If you’re searching for something youthful, loud, raucous, and fun to listen to, listen to more here. Gotta dig that riff in “Do You Mind? (No)”.
Toronto’s Marvelous Darlings have released a steady stream of singles since 2007, which are collected on the 2011 Deranged Records compilation Single Life. (My introduction to them was when I wrote a little blurb for Get Bent.) Marvelous Darlings are known as a side project from Fucked Up guitarist Ben Cook. The lo-fi, classic, infectious punk/power pop of the Darlings is quite a bit different than Fucked Up’s anthemic hardcore. Single Life is a nearly relentless stream of some of the best melodic hooks of the modern era of power poppy rock ‘n’ roll since the Exploding Hearts. With as much staying power as a ‘teenage’-oriented classic like that one Undertones song has, “Teenage Targets" just can’t go wrong.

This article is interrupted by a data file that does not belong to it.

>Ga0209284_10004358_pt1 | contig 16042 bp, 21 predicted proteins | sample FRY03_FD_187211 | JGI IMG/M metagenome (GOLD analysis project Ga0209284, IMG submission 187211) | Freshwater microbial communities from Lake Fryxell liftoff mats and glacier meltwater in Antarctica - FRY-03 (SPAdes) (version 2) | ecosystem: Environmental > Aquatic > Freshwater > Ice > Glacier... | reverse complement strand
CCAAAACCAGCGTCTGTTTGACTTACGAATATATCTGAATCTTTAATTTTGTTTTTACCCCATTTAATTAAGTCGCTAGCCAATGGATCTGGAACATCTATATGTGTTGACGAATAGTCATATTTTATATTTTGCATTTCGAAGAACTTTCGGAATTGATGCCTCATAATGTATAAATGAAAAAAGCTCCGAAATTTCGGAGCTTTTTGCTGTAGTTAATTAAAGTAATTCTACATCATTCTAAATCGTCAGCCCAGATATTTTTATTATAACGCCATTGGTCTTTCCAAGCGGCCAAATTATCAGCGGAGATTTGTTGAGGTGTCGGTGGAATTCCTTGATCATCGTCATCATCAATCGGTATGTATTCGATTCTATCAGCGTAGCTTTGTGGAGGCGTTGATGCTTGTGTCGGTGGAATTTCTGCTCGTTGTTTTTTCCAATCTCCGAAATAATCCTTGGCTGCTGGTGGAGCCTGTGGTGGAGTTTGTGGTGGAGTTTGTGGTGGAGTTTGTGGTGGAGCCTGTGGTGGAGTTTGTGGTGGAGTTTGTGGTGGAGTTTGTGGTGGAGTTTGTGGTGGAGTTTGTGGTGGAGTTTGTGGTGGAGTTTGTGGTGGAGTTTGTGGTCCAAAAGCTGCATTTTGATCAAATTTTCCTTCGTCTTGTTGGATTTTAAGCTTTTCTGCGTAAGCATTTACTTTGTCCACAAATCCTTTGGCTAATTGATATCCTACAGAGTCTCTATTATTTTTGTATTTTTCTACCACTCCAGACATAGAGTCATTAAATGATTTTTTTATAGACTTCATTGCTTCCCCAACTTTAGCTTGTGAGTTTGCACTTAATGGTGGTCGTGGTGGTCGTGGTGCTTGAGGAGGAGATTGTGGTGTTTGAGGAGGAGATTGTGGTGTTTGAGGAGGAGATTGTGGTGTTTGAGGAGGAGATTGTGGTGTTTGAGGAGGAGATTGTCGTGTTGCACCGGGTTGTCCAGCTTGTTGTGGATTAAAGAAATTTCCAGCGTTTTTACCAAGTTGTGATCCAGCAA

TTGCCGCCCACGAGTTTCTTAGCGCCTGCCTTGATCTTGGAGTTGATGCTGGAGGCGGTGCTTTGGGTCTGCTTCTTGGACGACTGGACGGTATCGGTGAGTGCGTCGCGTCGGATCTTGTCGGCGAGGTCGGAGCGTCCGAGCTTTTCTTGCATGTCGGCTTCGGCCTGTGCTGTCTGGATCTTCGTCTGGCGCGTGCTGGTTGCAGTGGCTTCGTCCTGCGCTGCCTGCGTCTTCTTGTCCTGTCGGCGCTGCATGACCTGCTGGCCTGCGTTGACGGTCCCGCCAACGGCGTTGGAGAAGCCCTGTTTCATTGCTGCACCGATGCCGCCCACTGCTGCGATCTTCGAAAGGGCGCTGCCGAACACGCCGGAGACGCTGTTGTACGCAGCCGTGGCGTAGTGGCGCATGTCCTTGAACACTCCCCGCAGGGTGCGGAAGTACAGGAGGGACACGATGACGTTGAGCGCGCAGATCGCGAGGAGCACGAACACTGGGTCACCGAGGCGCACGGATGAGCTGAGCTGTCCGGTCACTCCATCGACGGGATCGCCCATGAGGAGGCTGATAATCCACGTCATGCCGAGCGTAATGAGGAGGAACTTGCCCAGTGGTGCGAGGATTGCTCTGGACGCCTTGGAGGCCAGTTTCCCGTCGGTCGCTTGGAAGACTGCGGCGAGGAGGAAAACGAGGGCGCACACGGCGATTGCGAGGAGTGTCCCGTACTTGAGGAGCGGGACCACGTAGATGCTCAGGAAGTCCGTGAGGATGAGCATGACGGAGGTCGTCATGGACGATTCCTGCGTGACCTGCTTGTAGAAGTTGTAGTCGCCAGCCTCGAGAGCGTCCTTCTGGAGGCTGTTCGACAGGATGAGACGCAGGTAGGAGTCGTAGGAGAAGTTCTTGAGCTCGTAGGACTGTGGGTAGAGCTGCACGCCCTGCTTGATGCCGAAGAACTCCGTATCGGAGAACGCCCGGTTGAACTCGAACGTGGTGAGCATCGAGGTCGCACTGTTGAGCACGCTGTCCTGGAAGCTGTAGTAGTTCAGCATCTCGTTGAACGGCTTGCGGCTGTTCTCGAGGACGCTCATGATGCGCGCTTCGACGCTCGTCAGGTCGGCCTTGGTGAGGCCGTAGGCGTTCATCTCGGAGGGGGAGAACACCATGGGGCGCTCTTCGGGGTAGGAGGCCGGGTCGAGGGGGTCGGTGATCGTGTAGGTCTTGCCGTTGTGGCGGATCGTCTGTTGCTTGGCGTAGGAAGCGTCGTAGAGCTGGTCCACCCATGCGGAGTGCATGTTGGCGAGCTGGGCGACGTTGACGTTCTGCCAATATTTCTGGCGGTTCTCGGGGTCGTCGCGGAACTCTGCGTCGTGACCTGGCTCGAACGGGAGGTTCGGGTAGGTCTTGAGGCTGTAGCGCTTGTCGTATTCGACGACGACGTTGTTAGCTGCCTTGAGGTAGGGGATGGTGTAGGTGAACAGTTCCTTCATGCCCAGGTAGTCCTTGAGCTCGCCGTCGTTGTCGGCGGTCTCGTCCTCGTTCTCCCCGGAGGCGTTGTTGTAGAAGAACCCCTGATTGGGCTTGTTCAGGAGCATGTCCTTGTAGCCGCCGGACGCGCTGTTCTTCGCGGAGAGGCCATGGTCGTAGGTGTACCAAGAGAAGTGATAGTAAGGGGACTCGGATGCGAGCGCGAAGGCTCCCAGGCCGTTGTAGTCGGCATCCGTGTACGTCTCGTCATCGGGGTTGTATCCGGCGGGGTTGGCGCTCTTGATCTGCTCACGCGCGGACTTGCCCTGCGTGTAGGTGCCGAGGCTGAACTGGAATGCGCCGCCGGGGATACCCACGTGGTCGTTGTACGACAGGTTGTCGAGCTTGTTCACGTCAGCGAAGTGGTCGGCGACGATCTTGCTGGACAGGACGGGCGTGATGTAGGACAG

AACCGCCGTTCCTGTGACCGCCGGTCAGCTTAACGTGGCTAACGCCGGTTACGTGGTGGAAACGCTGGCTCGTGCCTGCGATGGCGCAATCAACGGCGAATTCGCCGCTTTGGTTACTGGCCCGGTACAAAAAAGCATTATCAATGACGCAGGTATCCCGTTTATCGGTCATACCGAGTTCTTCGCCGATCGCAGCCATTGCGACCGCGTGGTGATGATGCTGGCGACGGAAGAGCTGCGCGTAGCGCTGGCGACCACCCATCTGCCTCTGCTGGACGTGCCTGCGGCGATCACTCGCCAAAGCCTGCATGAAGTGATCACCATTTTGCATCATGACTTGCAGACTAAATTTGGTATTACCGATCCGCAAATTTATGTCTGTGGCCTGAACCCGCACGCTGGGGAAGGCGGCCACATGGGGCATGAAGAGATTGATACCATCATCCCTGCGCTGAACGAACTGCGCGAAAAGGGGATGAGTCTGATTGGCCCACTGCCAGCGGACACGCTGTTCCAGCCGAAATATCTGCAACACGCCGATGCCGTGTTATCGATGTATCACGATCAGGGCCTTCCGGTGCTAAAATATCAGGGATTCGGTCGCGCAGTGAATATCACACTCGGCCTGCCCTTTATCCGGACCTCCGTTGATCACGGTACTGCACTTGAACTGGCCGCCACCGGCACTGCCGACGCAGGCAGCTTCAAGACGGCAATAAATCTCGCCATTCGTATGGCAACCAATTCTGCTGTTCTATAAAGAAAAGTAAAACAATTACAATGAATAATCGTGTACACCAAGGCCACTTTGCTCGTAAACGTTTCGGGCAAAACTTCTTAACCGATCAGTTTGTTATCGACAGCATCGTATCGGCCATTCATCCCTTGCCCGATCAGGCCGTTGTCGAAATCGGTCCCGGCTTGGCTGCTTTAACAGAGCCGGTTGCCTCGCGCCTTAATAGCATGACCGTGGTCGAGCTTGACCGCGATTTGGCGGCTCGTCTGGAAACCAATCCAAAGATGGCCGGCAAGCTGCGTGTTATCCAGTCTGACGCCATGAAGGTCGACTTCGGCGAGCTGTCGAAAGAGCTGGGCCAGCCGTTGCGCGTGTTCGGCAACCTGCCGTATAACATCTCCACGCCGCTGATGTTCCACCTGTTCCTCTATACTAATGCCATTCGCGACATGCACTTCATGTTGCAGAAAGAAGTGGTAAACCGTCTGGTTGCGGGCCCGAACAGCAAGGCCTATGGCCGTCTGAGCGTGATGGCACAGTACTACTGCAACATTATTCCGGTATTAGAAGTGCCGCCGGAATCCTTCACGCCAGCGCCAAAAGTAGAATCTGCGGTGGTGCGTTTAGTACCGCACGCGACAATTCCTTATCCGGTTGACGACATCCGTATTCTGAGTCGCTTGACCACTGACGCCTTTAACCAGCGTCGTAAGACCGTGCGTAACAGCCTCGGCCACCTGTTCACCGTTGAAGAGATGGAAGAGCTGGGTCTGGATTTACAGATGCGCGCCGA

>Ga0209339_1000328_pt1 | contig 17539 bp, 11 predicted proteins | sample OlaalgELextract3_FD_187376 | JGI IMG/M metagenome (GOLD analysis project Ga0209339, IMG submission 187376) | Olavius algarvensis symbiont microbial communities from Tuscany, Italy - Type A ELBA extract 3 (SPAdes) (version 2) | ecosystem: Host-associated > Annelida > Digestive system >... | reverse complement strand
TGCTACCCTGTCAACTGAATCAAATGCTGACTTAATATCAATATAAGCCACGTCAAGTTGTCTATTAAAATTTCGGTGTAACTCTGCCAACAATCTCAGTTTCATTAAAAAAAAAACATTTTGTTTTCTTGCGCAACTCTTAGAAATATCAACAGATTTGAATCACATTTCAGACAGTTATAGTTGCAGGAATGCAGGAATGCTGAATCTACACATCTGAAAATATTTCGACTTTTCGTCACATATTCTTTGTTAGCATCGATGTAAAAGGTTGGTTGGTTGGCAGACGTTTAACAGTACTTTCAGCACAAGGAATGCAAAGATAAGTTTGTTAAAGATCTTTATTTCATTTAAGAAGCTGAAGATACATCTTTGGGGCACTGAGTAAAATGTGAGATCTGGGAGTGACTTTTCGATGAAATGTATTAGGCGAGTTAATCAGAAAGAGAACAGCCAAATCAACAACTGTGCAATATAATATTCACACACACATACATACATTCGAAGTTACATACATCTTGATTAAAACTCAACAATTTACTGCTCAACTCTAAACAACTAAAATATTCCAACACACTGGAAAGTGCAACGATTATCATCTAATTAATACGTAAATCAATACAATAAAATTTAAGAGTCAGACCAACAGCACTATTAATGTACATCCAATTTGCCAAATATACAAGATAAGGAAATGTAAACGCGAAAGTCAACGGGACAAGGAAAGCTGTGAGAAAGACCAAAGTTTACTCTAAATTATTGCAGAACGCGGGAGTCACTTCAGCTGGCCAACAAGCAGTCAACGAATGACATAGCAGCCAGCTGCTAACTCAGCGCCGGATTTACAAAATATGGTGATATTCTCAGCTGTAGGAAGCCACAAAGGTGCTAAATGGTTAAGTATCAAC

I’m unsure whether there will be more from the Darlings, but Ben Cook doesn’t seem short on material for a variety of projects (Young Governor, Roommates, Yacht Club, etc…).
Power pop is alive and well in Milwaukee. The Sugar Stems, made up of two guys and two gals, carry on the hook-filled tradition of bands like the Nerves and fellow Milwaukee favorites the Shivvers, and—as their name implies—they do it so sweetly that it could easily rot your teeth out. Their debut, 2010’s Sweet Sounds of the Sugar Stems, found them crafting perfectly melodic pop earworms, complete with bubblegummy vocals, that end up stuck in your head whether you like it or not, including “If You Want Me To" and their first single "Beat Beat Beat". Two more undeniably catchy singles were released in 2012, "Greatest Pretender" and "Like I Do", leading up to their second record, Can’t Wait, which was released at the tail end of 2012 on Screaming Apple. Watch footage of them playing “Make Up Your Mind” at Tap Milwaukee.
You can listen to their music on Bandcamp. A preview of their latest record should be coming soon.